Why Cinematic Liberties and Lazy Writing does not constitute fantasy

cinematic liberty

A common retort one gets from friends while ridiculing some of the obviously ridiculous sequences in Indian films is “At least we don’t have dragons or wizards on brooms.” This may seem at first glance to be the perfect argument as it is sure to end the discussion. But it’s not. The discussion has just been distorted beyond repair, making it impossible to continue without spewing a long monologue on why that is so. And in this age of Dekh Bhai memes, if your argument is not a one liner, it is probably going to be considered invalid.

When a guy hangs in midair for 10 seconds and hits half a dozen goons before landing on his feet while all the goons are still flying about, arms and legs flailing, it is cinematic liberty. Not fantasy. One simple way of determining if a scene is the consequence of cinematic liberty is to ask the question “Why is this happening?” (Often done in an exasperated voice while pulling on ones hair, or while shaking ones head in disbelief).If the answer is ‘Well, it’s only a movie…’ bingo! Cinematic liberty.

A fantasy movie would never use that argument. Fantasy requires rules to be established and followed. It is fantasy because certain aspects of the world differ from the real world as we know it. These differences are pointed out, and there is consistency within the world of the movie. So if it has been established that a story is set in a world just like ours, but with dragons, then a scene where a dragon flies overhead is logical. But even in this movie the earlier scene with the hero bashing a lot of people in midair would make no sense and would raise eyebrows. Neither the dragon, nor the physics defying action sequence are close to reality. But, while in context of the movie the earlier is believable, the latter is not.

Hence the difference between realism and believability. Each a different aspect of any story told in any media. And they are not interdependent. There can be one without the other. In fact far fewer movies tick both the boxes than you’d think.

While fantasy movies are not based in reality, a lot of effort is often put into making the good ones believable. And it has more to do with the plot and the characters and their motivations and reactions than the budget or the technology. The classic Wizard of Oz (The 1939 film, not the James Franco one) is proof enough that budget and technology is not what makes a movie convincing.

In fact it does not really matter whether the movie is fantasy or sci fi or plain and simple fiction. An effort is required to make any form of fiction believable or convincing. But that is an effort many Indian filmmakers are not ready to make.

The reasons are many and varied. A lot of the liberties taken are taken to pander to a certain section of the audience who are in the hall just for a bit of escapist entertainment. A lot of the acts of the protagonists are all about wish fulfillment. People put themselves in the protagonist’s shoes and feel empowered for a while. Hence there is a belief that a more realistic movie would take that away from the audience and consequently pull in a smaller crowd. And box office numbers have done nothing to disprove this notion. And while this reasoning is understandable, even acceptable in some cases, it is not the only reason.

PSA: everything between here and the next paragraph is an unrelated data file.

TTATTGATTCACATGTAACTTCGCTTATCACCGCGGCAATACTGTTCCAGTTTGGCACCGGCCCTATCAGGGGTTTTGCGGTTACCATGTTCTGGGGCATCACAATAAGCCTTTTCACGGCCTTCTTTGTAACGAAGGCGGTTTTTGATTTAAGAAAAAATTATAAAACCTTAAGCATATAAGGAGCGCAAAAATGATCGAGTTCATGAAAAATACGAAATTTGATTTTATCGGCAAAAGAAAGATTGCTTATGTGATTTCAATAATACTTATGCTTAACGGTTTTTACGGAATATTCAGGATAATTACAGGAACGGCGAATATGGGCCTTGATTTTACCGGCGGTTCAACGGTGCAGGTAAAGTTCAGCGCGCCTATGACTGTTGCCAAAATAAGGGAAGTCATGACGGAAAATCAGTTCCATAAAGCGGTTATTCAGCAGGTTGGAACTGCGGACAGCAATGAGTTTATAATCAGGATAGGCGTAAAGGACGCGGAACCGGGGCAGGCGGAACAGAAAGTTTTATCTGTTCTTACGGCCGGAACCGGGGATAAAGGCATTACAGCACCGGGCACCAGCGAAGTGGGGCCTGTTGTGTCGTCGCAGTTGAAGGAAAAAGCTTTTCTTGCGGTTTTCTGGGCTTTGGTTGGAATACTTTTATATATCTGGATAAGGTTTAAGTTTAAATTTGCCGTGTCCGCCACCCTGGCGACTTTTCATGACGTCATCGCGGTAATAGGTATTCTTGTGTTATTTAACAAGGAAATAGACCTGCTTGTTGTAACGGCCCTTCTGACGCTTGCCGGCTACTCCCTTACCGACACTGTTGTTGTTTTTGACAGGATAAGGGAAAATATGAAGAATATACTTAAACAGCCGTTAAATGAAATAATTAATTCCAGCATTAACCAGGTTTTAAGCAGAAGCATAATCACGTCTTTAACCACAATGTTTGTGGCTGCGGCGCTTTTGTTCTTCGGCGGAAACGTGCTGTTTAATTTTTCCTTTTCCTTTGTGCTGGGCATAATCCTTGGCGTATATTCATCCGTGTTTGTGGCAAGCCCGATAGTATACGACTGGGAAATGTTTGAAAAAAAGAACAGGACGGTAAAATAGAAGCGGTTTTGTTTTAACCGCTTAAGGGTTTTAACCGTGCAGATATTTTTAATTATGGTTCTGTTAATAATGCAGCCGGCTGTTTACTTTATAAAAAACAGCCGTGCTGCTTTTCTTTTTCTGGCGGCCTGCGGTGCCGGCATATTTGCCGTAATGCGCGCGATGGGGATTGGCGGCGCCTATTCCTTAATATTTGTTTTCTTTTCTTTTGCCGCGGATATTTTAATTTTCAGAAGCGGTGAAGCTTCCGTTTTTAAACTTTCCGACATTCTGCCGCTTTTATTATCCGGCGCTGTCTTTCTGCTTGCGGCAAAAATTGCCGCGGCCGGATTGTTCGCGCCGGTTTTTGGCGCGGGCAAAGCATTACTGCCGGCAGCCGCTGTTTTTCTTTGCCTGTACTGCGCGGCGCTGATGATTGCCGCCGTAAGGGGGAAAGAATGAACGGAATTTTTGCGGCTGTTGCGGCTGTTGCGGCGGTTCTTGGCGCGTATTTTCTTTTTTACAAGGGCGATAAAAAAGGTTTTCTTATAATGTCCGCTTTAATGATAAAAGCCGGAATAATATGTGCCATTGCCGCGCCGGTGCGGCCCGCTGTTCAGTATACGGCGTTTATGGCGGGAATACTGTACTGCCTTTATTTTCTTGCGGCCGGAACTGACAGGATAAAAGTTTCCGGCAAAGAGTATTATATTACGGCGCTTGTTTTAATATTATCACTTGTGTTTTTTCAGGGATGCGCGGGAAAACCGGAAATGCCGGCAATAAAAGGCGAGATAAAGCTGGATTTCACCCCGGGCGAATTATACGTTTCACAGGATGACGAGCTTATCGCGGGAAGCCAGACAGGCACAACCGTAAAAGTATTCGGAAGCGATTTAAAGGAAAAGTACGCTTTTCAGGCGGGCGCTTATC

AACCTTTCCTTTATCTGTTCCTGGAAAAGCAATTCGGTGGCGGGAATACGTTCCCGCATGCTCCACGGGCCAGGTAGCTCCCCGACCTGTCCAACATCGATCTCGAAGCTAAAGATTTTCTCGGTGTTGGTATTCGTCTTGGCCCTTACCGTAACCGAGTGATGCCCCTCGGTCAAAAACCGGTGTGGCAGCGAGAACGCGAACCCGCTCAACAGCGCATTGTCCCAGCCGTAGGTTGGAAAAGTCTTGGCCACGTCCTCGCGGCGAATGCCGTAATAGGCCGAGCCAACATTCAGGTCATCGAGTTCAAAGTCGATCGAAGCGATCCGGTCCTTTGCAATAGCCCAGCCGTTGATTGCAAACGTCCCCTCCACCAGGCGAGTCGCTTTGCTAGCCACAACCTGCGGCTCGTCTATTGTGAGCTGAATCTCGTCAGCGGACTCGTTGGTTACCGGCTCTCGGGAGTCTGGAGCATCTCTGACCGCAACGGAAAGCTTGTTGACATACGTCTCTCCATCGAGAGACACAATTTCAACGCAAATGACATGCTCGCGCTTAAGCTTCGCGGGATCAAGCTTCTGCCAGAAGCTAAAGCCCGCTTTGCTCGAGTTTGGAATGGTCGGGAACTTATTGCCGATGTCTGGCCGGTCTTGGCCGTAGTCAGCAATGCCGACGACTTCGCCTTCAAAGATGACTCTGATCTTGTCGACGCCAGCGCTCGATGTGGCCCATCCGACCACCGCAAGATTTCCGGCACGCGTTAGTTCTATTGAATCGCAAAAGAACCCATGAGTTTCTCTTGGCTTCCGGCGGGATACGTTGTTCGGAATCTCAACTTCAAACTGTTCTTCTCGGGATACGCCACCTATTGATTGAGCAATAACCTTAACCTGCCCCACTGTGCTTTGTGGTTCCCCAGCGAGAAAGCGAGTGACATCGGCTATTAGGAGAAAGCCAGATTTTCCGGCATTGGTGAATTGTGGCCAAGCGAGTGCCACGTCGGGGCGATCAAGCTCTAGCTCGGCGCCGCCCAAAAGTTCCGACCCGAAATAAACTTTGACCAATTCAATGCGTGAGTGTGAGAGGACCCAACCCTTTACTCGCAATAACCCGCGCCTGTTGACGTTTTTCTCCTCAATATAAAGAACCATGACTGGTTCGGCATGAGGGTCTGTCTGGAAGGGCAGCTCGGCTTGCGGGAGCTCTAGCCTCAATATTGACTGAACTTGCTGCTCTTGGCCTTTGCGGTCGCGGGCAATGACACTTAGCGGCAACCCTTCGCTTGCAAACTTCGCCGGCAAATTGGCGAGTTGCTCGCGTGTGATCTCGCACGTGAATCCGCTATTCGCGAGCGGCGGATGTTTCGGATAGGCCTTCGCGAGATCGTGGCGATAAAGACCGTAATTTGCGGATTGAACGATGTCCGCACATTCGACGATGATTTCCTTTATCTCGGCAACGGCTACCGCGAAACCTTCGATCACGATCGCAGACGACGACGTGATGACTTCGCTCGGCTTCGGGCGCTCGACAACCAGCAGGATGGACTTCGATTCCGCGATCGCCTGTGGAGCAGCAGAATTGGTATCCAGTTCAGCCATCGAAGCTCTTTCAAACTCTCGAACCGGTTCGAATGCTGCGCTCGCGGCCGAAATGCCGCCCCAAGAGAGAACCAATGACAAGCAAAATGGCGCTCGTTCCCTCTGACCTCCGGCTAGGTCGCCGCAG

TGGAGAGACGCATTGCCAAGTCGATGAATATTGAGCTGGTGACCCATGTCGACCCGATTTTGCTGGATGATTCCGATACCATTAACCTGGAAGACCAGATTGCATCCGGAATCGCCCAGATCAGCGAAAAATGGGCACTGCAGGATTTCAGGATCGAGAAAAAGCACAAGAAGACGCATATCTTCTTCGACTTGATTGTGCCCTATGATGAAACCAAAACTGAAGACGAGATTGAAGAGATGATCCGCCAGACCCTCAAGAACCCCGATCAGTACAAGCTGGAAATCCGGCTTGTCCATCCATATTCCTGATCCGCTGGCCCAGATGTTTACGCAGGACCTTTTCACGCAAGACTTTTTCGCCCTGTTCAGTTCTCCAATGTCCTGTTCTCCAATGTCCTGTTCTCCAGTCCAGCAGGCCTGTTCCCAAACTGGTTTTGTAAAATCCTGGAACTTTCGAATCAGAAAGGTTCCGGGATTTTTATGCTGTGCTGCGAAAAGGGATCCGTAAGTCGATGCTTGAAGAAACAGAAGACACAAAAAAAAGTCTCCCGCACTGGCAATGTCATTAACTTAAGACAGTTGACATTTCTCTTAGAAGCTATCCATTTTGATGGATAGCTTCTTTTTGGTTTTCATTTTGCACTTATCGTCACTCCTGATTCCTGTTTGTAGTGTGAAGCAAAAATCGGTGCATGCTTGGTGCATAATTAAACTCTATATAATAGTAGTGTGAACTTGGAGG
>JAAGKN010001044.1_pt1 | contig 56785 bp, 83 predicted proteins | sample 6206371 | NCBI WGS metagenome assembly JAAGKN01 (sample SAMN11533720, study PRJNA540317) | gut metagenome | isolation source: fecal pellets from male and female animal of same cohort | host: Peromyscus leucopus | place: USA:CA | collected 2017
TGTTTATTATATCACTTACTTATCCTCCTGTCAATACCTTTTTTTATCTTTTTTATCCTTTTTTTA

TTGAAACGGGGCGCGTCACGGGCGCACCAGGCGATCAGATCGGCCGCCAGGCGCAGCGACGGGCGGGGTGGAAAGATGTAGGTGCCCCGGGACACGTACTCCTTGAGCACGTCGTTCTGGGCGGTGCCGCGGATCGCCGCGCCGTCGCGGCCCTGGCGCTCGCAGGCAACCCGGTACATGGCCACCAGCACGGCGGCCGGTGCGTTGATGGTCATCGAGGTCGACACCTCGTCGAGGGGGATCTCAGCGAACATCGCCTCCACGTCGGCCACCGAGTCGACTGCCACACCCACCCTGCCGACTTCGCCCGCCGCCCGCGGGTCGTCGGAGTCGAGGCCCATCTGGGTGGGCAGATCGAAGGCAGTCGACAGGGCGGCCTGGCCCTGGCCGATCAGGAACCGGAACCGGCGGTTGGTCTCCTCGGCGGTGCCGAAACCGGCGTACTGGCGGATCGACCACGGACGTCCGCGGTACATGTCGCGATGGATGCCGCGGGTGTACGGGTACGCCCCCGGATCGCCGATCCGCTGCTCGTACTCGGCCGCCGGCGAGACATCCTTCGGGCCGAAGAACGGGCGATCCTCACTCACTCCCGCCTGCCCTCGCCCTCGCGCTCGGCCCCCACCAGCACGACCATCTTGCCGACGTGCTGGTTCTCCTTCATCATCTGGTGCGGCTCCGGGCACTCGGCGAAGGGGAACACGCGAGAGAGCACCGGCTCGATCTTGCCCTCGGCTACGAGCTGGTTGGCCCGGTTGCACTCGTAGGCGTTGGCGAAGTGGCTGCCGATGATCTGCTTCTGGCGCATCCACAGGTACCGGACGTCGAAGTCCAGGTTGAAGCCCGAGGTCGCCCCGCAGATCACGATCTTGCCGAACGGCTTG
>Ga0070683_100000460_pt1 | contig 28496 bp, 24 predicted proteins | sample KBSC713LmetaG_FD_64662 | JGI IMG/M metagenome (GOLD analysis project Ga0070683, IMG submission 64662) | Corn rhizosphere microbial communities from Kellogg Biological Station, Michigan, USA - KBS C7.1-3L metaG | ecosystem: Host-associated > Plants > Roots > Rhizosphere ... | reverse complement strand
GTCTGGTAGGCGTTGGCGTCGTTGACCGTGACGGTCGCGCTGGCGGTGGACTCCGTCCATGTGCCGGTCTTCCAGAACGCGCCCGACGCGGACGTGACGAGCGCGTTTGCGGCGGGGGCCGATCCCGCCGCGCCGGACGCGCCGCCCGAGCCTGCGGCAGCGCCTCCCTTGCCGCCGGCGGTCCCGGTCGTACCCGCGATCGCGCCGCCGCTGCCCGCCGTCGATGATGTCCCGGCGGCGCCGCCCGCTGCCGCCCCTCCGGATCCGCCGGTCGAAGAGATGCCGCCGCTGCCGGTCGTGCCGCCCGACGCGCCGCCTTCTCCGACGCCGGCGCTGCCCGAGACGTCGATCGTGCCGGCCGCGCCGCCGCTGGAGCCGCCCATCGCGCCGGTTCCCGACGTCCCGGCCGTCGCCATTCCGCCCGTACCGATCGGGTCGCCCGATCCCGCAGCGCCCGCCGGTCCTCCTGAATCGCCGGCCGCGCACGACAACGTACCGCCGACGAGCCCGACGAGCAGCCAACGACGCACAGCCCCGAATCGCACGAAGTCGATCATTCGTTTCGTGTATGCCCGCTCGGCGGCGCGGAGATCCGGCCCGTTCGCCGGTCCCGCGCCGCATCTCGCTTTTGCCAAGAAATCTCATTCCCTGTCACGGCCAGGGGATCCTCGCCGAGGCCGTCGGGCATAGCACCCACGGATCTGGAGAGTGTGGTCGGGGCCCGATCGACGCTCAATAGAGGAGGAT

Sometime certain liberties are taken just because it is easy to do so as opposed to spending hours and hours streamlining a plot and removing plot holes and irregularities. Why look for a more believable solution to a car chase (or bike chase) when it can be easily solved by introducing a bike than can turn into a boat that floats and sinks at will without any apparent change in weight and buoyancy. It is convenient and they know it will work. Attention to detail is not what pulls in the masses, so why bother at all.

It is in these cases that a certain section of viewers begin to feel that their intelligence is being insulted. Another issue is cop outs. When the protagonists or antagonists have to be portrayed as clever people, cleverer, for example, that the writers who are responsible for displaying that genius, they merely leave the clever bits off screen. A very good example is the statue heist scene in Dhoom 2. What they pulled off was mildly clever but the more difficult part was always going to be the transition from the statue disguise to the watchman disguise without anyone noticing. So what do they do? They just cut from one scene from the next leaving the difficult bits off screen. In Dhoom 3 we are supposed to believe Aamir’s character in incredibly clever but we are never shown any proof of that. All the heists occur off screen. Why work through the intricacies and difficulties of a bank heist when you can just show the hero running down along the bank walls with money falling all around him.

Not everyone likes their movie realistic. A little dose of escapism is always welcome. And while there are good reasons to keep realism out of some movies, believability cannot be similarly done away with. A little bit of physics defiance is all right really. Even the most picky movie goers can derive some fun out of those masala action sequences. But they can be toned down to some level of believability. And they should be inside movies that follow a believable sequence of events to come to a believable conclusion in the end. Just a little bit of effort. Is that really so much to ask for?


Roktim Bhattacharjya

B. TECH from Tezpur University. A voracious reader, writer, blogger. He is also a passable guitarist with an interest in writing original music. Currently serving Creativica as a Sub-editor.

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